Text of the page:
Employment in Mexico is regulated by the Federal Labor Law (FLL), which outlines the appropriate rights and obligations of both employees and employers. The labor laws pursue a “stability principle” which seeks to find balance between the employee and employer. There is greater emphasis on the employee, emphasizing on permanency and continuity of the employment relationship. Additionally, the Federal Social Security Law along with the FLL governs the primary issues of employment in Mexico.
Labor unions in Mexico also pay an important role as they serve to protect the common employment rights for the employees they represent. There are large labor unions that exist in Mexico, where collective labor contracts are typically signed with the employer’s representatives and are reviewed every two years.
Under Mexican Labor Law, an individual employment contract (Contrato de Trabajo) allows an individual to engage in subordinated personnel services for an employer in exchange for a salary. The contract covers the obligations that bind both the employee and the employer for the duration of the employment relationship. The employment contract may be verbal or written, and while there is no prejudice against the employee if there is no signed agreement, a written one is highly advised for issues arising in litigation.
The following information must be included in Mexican employment contracts:
There are several forms of individual contracts:
Collective Labor Contracts
Collective bargaining agreements (CBAs) may be entered into by the employee, which typical entails the agreement made by one or more labor unions and one or more employers/employers’ unions to establish the conditions where work will be carried out. The contract entered into by the labor unions and employers’ unions will establish the compulsory terms for the relevant industry or state.
The CBAs outline terms and conditions of employments, such as benefits, compensation, work shifts, training and positions. These terms will be valid if they comply with the minimum mandatory rights granted by the FLL, they do not contradict such laws and is filed before the Labor Court.
There are certain conditions for employers which must be noted when entering into employment contracts with foreign workers:
|Working on Sundays ?||
Employees who work on Sundays are entitled to a bonus 25% of their regular daily wages.
|Medical Leave ?||
Under the FLL and Social Security Law of 1997 (SSL) the employee is entitled to time of due to sickness. For temporary incapacity, the employee is entitled to 52 weeks of leave, extendable up to another 52 weeks. For permanent partial incapacity and permanent total incapacity, the employee is entitled to permanent leave and receives payment from the IMSS, where the amount is established according to the FLL.
All cases of illness or injury must be accompanied by a certificate from the IMSS, where granting of sick leave and entitlement granted depends on the type of illness, the degree of incapacity and the judgement of the IMSS.
|Severance / Redundancy Pay ?||
If the employee’s contract is terminated without just cause, the employee is entitled to a severance payment as compensation from the employer, consisting of:
|Termination of Employment ?||
Employment agreements may be terminated through several methods, including:
Mexican legislation requires that for the employer to terminate the employment contract, a “just cause” (causa justificada) must be provided for any behavior of an employee that may warrant termination. Employees with more than 20 years of service with one employer may only be terminated if the just cause is particularly serious and renders the employment relationship impossible to continue. Some examples of “just cause” termination reasons include:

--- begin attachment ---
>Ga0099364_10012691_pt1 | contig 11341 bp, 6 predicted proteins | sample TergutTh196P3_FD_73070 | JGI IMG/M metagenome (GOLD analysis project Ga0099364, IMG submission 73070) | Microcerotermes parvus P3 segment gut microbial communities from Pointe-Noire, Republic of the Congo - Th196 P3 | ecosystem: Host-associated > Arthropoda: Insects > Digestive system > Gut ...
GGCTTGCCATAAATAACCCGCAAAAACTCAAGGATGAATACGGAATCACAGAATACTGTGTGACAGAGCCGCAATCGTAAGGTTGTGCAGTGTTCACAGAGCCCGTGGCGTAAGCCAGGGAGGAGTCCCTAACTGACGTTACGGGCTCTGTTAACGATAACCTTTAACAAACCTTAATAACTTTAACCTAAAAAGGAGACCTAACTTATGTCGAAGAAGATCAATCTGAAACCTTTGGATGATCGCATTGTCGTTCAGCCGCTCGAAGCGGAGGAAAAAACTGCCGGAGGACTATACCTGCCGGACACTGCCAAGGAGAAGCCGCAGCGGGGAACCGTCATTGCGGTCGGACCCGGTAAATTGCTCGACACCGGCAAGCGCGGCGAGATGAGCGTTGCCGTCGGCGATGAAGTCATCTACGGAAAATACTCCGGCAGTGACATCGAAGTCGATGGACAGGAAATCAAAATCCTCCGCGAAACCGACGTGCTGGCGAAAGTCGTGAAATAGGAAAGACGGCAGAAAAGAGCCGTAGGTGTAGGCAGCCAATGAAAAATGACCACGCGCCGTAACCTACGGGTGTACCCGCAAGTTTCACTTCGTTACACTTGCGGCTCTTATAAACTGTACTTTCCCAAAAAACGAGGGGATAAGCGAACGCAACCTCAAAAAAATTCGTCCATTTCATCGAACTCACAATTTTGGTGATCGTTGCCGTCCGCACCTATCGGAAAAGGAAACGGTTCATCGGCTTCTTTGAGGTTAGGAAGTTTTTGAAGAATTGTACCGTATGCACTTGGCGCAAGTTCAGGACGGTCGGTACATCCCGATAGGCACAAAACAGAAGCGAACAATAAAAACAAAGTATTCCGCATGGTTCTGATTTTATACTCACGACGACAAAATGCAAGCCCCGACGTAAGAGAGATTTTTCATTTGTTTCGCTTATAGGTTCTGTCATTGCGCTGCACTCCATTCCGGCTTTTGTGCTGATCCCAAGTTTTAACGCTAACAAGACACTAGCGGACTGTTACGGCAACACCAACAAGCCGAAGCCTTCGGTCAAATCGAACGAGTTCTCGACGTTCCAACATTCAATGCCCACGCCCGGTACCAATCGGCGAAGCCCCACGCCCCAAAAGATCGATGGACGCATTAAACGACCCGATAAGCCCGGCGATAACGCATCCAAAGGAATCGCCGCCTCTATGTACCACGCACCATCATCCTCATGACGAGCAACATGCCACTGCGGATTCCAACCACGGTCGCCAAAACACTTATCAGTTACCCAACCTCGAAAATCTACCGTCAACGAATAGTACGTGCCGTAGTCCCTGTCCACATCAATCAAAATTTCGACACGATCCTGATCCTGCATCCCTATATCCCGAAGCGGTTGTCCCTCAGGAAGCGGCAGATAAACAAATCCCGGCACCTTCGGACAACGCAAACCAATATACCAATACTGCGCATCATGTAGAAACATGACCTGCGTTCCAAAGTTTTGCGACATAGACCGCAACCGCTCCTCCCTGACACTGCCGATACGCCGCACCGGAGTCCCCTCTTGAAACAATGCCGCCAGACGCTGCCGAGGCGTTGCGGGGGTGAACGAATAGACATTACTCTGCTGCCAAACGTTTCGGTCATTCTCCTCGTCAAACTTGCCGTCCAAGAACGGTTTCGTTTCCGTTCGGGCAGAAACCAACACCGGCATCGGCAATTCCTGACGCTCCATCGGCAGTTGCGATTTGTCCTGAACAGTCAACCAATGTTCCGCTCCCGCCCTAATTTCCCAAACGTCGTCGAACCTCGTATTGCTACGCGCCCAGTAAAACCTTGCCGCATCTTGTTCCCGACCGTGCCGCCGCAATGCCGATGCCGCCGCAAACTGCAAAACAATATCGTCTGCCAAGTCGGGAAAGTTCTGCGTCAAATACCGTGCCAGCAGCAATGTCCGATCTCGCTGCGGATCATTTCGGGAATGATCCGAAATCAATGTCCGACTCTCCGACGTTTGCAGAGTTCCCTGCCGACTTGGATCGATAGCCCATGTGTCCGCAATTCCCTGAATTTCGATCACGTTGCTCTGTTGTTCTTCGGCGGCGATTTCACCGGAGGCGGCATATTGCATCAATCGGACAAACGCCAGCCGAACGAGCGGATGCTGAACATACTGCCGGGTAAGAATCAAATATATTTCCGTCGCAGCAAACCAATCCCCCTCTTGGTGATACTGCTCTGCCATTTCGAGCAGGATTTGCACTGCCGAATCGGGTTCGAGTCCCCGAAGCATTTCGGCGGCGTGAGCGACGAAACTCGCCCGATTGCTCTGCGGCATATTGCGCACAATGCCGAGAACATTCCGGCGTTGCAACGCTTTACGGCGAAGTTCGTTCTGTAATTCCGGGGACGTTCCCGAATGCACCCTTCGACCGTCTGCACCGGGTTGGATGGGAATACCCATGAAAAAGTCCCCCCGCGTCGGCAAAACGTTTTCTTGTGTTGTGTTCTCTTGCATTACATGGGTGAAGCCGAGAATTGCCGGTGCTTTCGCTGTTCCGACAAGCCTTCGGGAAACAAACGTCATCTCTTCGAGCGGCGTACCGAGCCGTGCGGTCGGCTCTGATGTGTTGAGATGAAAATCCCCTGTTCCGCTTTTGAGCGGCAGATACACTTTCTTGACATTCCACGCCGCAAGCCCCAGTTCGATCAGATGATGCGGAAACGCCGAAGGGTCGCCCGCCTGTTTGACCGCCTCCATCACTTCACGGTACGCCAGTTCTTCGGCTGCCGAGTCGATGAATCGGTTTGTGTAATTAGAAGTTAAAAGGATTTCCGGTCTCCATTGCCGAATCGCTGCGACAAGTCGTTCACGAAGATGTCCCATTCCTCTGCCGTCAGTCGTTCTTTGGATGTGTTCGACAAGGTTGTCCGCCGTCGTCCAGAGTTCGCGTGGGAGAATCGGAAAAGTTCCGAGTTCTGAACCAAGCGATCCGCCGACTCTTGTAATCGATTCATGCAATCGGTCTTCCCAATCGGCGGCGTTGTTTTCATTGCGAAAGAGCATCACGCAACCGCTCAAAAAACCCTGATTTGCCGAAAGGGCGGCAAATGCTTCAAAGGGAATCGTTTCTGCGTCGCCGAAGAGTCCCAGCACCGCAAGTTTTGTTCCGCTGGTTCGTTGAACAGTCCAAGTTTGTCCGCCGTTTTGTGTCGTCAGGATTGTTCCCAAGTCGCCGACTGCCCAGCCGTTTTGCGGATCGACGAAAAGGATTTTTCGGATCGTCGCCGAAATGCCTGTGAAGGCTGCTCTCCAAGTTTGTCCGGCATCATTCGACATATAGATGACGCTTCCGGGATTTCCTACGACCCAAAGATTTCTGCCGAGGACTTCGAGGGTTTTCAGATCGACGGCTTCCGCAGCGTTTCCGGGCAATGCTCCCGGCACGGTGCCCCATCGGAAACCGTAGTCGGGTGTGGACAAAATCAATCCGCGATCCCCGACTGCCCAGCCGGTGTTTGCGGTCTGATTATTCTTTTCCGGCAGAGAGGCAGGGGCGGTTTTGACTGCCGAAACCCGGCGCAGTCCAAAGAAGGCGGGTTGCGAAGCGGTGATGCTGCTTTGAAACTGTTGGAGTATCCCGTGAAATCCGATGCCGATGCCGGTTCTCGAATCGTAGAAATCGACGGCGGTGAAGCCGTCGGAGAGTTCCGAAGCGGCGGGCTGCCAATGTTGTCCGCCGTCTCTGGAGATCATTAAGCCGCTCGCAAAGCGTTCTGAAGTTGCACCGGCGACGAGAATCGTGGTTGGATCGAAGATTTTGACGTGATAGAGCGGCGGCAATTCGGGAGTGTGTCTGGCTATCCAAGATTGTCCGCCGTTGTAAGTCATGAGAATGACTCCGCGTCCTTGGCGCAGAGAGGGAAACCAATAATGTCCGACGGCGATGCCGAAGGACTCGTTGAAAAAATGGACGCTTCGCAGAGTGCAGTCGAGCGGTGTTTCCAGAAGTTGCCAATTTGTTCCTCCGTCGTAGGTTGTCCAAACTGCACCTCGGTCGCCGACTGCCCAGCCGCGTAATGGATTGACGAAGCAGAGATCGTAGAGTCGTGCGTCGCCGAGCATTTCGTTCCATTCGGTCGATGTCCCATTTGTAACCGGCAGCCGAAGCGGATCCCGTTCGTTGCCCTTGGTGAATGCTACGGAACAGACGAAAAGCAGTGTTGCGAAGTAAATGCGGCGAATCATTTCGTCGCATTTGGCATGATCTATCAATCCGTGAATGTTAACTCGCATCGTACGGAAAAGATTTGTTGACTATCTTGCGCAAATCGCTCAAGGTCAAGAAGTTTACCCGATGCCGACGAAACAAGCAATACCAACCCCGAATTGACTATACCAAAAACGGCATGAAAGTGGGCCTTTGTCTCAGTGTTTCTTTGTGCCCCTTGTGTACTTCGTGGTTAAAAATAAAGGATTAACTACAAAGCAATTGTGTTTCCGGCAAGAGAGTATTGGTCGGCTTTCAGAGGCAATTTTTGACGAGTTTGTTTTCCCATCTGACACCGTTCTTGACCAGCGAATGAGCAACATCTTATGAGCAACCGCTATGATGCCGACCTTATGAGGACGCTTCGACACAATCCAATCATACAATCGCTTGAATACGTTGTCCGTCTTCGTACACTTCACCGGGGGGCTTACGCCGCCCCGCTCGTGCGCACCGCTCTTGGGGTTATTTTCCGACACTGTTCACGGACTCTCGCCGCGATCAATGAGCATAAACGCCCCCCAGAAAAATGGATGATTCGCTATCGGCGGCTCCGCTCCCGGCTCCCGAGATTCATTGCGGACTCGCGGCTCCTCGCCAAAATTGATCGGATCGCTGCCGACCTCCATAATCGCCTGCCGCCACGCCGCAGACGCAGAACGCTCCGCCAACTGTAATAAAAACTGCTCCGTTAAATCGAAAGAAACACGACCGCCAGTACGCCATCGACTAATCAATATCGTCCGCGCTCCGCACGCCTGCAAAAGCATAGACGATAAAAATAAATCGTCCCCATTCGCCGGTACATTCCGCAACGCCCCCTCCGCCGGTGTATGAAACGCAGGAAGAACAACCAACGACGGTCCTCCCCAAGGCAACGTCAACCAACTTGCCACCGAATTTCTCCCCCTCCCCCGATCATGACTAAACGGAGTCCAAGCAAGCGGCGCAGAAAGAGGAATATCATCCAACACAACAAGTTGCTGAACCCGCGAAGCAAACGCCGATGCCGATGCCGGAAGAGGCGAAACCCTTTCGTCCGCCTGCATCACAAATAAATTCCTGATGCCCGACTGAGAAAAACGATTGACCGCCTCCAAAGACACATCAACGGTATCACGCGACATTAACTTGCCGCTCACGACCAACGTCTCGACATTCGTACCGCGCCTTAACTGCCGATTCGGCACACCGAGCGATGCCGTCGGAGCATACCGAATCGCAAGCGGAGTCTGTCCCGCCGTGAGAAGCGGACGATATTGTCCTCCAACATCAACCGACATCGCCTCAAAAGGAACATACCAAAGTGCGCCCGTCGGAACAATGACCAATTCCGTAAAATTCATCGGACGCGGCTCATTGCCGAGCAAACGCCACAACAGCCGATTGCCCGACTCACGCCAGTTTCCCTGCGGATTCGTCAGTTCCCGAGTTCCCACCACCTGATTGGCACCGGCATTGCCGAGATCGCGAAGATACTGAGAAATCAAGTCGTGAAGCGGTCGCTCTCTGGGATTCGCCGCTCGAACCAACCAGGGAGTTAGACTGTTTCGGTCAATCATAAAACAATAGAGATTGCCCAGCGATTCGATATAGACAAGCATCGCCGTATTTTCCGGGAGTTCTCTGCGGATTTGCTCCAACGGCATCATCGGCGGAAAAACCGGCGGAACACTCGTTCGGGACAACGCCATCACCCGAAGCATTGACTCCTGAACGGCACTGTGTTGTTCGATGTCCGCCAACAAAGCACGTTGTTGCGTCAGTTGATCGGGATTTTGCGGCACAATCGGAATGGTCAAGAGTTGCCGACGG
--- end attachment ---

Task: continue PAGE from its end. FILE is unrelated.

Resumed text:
Termination due to Collective Redundancies
Collective redundancies occur when the workplace ceases to operate or permanently closes a department or area of business. The employer must notify the relevant Conciliation and Arbitration Board and must obtain prior authorization to enact the collective redundancies.
Compliance with local employment requirements is just one of the issues foreign companies face when employing staff in Mexico. For companies which intend to employ their staff directly through their incorporated Mexico entity, professional legal advice is recommended. Shield GEO provides an alternative path for companies to outsource the employment of their staff in Mexico.
As a Global Employer Organization (GEO), Shield GEO acts as the Employer of Record and ensures the employment is compliant with host country regulations regarding employment. In addition Shield GEO will handle payroll processing, tax and immigration. Using Shield GEO is the fastest and most cost effective way to deploy local and foreign workers into Mexico.
The Shield GEO solution is an attractive alternative where
the company is looking to employ staff quickly
the company doesn’t have an appropriately incorporated entity in Mexico
the company wants to work within a defined budget
the company wants to limit its initial commitment in Mexico
the company needs help with tax, employment, immigration and payroll compliance in Mexico
Shield GEO can contract directly with the company to employ and payroll their staff in Mexico. Shield GEO supplies local employment contracts for the staff which ensure that local statutory requirements are met covering issues such as termination, probation periods, leave entitlements and statutory benefits. Shield GEO is able to advise companies how to cover local employment regulations whilst still providing consistent global employment policies. Understand more about outsourced employment through Shield GEO.
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